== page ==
White Columns’ three other gallery spaces will feature displays of the now iconic visual media associated with ACT UP and AIDS activism from this period. Talking about this material – which includes posters, stickers, handbills, t-shirts, videos, etc. – Molesworth and Grace have said: “Working closely with ACT UP, artist collectives such as Gran Fury, Silence = Death Project, Gang, and fierce pussy formed to deploy guerilla marketing techniques to disseminate ACT UP’s messages to a mass audience, effectively exploiting the power of art to help put an end to the AIDS crisis.”
Following on from their four separate installations at Harvard University (including both the women and men’s restrooms at the Arthur M. Sackler Museum the women’s restrooms at the Carpenter Center and the lobby of Gund Hall at the Graduate School of Design), White Columns has commissioned fierce pussy to create a new installation in our lobby that will run in parallel with the historical and archival material in the exhibition.
For more information on ACT UP please visit their website at www.actupny.org. ……………………………………………………………………………………………………
These exhibitions will be accompanied by parallel screenings, discussions and readings relating to the ongoing legacy of ACT UP, AIDS, and the arts in New York. Further details to follow.
At White Columns a series of readings - curated by Sarah Schulman of the ACT UP Oral History Project - will take place on Monday evenings.
"Writers with HIV/AIDS" Reading Series
(All readings take place at White Columns. Admission is free and on a strictly first-come basis - we suggest early arrival to guarantee seats.)
Monday September 20 at 7pm:
Monday September 27 at 7pm:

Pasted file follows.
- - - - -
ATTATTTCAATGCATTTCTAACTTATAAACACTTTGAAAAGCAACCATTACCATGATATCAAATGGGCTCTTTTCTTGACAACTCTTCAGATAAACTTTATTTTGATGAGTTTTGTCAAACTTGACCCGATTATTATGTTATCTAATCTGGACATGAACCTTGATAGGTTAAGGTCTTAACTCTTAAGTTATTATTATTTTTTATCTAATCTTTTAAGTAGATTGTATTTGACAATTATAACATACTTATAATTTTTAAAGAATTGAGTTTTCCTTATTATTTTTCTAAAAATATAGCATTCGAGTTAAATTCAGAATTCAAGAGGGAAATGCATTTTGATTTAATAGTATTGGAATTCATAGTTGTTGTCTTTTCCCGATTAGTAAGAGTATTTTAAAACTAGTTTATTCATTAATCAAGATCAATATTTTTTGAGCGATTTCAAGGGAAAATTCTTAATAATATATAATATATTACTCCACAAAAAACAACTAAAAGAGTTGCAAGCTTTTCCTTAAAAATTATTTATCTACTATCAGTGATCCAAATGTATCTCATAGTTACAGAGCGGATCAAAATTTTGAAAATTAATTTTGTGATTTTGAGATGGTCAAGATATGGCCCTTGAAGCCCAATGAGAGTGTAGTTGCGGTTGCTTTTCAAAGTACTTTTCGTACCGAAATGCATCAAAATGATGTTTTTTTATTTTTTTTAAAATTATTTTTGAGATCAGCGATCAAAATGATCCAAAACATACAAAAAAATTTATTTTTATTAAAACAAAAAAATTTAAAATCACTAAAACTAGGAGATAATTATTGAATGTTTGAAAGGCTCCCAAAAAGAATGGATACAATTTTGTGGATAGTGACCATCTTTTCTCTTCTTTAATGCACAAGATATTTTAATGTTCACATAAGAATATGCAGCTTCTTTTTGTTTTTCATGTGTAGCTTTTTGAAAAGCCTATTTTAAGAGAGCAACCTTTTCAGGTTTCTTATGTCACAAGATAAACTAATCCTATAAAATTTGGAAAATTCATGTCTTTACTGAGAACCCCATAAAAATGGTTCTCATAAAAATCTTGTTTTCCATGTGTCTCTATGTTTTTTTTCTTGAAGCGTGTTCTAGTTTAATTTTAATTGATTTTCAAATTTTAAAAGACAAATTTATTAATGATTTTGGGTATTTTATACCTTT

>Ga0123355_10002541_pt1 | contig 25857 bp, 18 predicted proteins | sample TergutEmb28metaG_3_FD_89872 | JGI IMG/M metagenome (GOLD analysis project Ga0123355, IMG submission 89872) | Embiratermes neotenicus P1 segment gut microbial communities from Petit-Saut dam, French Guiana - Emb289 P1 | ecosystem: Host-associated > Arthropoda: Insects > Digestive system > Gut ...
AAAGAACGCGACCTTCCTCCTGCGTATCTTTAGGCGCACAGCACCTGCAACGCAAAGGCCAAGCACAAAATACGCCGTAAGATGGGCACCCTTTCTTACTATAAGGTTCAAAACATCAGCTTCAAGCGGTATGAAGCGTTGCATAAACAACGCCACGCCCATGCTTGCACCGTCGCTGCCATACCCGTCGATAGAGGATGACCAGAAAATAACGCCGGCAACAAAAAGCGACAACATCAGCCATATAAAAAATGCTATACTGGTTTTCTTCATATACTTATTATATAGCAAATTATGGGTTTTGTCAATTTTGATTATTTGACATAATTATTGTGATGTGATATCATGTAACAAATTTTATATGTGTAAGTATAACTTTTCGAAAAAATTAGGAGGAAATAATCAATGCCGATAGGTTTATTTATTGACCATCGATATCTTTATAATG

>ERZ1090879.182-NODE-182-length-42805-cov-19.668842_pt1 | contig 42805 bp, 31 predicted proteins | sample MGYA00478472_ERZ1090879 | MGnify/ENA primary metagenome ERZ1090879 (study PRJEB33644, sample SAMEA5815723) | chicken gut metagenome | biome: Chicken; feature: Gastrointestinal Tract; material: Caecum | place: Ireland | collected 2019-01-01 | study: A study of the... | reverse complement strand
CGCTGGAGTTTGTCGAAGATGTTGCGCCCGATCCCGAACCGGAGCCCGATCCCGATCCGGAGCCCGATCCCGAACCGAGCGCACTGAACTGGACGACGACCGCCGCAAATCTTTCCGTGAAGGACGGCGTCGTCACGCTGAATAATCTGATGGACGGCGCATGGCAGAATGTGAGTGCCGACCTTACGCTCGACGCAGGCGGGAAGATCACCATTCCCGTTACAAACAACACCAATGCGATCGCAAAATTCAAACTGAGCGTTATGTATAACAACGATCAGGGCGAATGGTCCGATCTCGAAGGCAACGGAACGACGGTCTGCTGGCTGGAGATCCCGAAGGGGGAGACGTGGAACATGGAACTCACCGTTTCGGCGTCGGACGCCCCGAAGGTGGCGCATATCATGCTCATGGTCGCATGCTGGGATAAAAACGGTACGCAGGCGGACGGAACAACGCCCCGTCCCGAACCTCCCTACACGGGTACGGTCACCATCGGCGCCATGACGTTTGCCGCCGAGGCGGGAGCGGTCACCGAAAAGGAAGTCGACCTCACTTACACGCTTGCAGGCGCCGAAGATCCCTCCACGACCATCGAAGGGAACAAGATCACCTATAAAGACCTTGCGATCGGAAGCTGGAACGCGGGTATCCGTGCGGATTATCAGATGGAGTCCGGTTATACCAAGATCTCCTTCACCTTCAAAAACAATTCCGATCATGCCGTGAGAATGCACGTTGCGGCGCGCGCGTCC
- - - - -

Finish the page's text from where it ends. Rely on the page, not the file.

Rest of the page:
Emanuel Xavier reads Roy Gonzalves
Edmund White reads Robert Ferro
Dale Peck reads Sam D'Allesandro
Lynn Tillman reads Cookie Mueller
Alexis Pauline Gumbs reads Essex Hemphill
Monday October 4 at 7pm:
David Halperin reads Michel Foucault
Jaime Manrique reads Reinaldo Arenas
Jim Eigo reads John Preston
John Weir reads David Fineberg
Marie Howe reads Tory Dent
Terry Rowden reads Stephen Corbin
Penny Arcade reads Jack Smit
ACT UP New York: Activism, Art, and the AIDS Crisis, 1987–1993 was organized by the Carpenter Center for the Visual Arts and the Harvard Art Museums (co-curated by Helen Molesworth, former Houghton Curator of Contemporary Art, Harvard Art Museums; and Claire Grace, PhD candidate in Harvard University’s Department of History of Art and Architecture). ACT UP New York: Activism, Art, and the AIDS Crisis, 1987-1993 has been made possible by support from the Office of the Provost at Harvard University and the following endowment funds at the Harvard Art Museums: the Agnes Gund Fund for Modern and Contemporary Art; the Alexander S., Robert L., and Bruce A. Beal Exhibition Fund; the M. Victor Leventritt Lecture Fund; and the Charlotte F. and Irving W. Rabb Exhibition Fund.
White Columns wishes to thank all of the contributing artists, writers, and lenders to the exhibition, as well as offering our sincere thanks to Helen Molesworth, Claire Grace, Sarah Schulman, Jim Hubbard, fierce pussy, Ira Sachs, Edward Lloyd, Francine Flynn, and Jennifer Aubin.